I wrote about takeover expert Kyle Wescoat coming on board as CFO and how Skullcandy is potentially positioning themselves to be a takeover target. Recent events have strengthened my opinion of this actually happening. On January 28th, without any fanfare, Skullcandy filed an 8-K which reported on an amendment to their credit facility that is now permitting the company to buy back up to $28 million in outstanding common stock. When reaffirming his buy rating on Skullcandy stock on Friday, Andrew Burns from DA Davidson wrote that this available share buyback is a potential catalyst to propel the stock price higher. This of course came on the heels of an after-market announcement the day before that the CEO Jeremy Andrus has resigned to take a vague role with a private equity firm and that company founder Rick Alden has stepped in as interim CEO. Like Kyle Wescoat, I don't believe that Rick Alden plans to be an executive very long. He strikes me as a guy that would rather be on a ski slope somewhere or dreaming up his next big entrepreneurial idea, than sitting in a board room and running the day-to-day activities of the company.
Furthermore, based on an updated 13G filing on Thursday, investment company Waddell & Reed owns 8% of the common shares. I would speculate that Jeremy Andrus was pushed out by the board (possibly under pressure from the large institutional shareholders) to make way for a takeover or private equity bid. This has likely been going on a few months now, beginning with the time he registered his share sale plan which was ironically disclosed the day after the Morgan Stanley downgrade in September. At this time of the downgrade and share registration by Andrus, the stock was priced at more than double today's value and if Skullcandy was a target at that point, you can bet it is on everybody's radar right now. Really nothing in the fundamental and growth story has changed since then, but the value of this play has been exponentially enhanced as a mere result of a deteriorated share price. I would like to point out that absent the rather excessive executive share-based compensation, Skullcandy earnings would be reflected significantly higher in past quarters. I expect all of this to change as the institutions and board flex their muscles. Clearly they have spoken about leadership and Andrus is out and investors like myself anxiously await a clearer and fairer direction for protecting shareholder value.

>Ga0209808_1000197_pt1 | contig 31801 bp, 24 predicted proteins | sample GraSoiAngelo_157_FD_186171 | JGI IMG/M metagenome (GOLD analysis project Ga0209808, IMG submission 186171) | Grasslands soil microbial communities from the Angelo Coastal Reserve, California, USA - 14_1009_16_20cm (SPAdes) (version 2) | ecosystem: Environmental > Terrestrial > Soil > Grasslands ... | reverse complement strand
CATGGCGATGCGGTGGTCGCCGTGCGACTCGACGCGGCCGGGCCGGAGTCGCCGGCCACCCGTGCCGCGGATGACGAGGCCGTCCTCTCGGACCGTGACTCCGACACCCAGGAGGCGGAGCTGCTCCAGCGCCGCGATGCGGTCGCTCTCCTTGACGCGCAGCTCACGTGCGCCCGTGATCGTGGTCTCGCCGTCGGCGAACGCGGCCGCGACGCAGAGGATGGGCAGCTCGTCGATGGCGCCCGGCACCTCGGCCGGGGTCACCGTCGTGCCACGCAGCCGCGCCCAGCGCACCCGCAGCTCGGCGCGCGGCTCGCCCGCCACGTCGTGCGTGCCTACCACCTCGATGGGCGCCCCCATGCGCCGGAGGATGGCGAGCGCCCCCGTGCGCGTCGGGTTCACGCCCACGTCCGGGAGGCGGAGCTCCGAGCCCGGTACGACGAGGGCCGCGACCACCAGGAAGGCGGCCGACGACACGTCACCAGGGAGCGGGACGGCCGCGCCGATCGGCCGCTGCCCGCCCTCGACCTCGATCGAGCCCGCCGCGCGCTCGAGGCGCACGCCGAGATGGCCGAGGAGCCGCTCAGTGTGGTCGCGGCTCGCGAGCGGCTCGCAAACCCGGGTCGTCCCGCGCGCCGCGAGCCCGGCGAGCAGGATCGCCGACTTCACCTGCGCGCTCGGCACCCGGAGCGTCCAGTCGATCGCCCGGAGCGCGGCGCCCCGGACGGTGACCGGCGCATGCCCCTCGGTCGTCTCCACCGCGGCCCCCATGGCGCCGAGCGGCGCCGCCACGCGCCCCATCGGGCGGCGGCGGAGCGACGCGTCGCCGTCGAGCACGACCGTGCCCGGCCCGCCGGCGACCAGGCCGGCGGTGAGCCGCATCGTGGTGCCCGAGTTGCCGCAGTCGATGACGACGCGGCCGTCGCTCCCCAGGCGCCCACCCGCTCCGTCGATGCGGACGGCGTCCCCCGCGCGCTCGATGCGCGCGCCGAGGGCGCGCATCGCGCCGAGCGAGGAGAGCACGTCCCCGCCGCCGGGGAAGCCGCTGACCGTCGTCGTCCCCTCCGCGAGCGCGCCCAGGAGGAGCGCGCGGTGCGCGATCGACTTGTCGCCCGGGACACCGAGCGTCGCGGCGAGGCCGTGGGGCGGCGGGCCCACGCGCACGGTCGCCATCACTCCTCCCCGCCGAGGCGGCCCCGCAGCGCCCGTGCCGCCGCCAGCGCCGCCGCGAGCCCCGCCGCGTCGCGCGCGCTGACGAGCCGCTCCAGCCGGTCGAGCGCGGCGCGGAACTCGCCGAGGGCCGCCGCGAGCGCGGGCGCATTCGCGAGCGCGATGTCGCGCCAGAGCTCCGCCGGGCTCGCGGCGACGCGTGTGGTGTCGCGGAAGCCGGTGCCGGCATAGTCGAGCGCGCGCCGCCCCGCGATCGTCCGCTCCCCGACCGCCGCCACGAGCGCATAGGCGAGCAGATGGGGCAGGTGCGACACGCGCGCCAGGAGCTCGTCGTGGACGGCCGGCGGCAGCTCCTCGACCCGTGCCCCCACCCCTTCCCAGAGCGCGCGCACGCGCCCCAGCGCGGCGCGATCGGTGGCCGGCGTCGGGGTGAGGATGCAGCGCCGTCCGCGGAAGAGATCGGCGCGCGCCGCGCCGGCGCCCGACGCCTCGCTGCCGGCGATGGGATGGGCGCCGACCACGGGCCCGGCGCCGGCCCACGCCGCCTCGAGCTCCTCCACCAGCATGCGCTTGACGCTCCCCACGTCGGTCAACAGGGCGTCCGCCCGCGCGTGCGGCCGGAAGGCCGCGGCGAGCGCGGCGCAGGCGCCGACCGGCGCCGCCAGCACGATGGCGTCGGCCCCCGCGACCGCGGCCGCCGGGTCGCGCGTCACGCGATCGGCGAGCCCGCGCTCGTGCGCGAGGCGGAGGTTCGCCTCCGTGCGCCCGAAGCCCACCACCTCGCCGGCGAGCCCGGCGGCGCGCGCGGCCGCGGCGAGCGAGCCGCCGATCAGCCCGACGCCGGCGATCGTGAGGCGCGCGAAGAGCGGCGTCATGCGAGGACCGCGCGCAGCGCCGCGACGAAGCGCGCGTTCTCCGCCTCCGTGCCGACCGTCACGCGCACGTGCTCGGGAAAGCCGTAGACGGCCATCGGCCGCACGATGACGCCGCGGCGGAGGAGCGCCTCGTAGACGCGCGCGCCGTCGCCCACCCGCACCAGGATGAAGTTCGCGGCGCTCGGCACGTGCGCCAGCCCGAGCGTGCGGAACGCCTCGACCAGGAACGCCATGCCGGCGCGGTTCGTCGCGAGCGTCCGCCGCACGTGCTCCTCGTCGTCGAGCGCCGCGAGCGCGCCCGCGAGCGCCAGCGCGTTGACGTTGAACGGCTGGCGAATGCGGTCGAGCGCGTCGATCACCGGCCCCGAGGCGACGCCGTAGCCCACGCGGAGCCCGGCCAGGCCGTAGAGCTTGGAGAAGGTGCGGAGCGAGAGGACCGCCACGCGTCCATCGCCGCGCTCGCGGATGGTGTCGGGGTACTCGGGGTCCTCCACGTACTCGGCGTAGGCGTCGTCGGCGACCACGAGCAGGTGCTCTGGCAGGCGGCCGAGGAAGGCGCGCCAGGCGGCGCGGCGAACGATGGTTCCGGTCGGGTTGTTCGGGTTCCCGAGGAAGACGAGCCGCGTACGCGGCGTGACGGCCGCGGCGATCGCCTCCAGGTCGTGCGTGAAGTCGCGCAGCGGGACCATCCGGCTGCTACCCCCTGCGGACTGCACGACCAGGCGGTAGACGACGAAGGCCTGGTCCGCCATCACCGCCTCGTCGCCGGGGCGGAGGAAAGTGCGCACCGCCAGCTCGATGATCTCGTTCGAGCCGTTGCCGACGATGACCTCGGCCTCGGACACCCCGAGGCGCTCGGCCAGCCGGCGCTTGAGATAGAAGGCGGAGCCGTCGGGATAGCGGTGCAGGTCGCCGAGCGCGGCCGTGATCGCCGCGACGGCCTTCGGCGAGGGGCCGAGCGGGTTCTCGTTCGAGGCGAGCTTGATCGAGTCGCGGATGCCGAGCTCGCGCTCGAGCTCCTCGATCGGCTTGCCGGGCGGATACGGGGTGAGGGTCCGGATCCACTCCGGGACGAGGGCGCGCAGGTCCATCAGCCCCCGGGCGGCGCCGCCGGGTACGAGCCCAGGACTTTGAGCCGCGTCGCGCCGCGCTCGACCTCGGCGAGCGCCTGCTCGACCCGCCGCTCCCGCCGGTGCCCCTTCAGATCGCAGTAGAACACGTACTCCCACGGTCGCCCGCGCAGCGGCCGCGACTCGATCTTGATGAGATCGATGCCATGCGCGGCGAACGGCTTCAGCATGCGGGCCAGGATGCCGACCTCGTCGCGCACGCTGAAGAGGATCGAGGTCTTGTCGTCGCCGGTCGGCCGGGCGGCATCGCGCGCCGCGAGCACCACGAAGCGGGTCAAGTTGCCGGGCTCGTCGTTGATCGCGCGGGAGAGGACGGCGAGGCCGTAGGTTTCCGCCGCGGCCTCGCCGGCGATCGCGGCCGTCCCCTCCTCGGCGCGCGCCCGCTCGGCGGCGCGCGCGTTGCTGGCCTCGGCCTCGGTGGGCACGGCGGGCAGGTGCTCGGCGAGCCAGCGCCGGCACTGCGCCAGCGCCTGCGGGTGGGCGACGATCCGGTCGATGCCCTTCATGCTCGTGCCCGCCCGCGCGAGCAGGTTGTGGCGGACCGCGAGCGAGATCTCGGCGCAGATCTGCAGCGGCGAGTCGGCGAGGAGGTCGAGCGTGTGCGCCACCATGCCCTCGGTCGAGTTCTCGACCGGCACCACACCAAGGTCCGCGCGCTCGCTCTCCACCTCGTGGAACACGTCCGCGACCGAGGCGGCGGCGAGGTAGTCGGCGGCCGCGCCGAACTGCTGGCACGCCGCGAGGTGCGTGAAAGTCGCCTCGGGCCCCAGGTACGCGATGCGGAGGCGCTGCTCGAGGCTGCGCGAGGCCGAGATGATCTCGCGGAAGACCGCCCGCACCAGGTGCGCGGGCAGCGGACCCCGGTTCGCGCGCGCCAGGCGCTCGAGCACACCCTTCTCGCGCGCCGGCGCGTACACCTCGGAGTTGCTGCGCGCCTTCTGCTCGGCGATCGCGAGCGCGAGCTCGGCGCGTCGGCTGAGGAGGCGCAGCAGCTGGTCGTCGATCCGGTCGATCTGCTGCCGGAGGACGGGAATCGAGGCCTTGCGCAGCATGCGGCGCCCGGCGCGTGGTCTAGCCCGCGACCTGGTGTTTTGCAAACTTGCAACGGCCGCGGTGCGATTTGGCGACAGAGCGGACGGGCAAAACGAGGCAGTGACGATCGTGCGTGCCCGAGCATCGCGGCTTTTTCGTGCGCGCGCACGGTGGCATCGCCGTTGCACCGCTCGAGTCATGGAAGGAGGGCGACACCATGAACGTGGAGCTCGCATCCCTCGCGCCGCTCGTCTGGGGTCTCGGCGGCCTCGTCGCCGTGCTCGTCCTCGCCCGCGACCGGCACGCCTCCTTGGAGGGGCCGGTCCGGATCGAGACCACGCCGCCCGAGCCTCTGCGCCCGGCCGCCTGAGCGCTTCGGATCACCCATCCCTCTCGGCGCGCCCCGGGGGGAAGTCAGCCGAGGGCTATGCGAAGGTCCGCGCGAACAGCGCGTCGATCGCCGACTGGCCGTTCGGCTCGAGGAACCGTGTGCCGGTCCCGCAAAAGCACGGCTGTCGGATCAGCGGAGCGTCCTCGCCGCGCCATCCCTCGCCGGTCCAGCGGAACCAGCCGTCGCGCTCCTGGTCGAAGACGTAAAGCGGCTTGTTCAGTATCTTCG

The majority of the rest of the common shares is controlled by insiders, with Jeremy Andrus and Rick Alden owning 40%, and with the ability now of the company to buy back nearly 17% of the shares at current prices, the actual float can rapidly shrink in a hurry. It is very rare that investors have an opportunity to buy into a true growth story with proprietary technology and killer branding that is trading at a multiple of 6, with zero long-term debt, no scandals or class action suits or even any SEC inquiries. The product pipeline runs deep and I haven't even scratched the surface into the new opportunities in gaming which was a big focus of the last earnings call and is barely ever mentioned as a catalyst by the analysts who cover this stock. International distribution and even domestic distribution in stores like GameStop (GME) and Wal-Mart (WMT) can materially increase sales overnight and are virgin territory at the moment.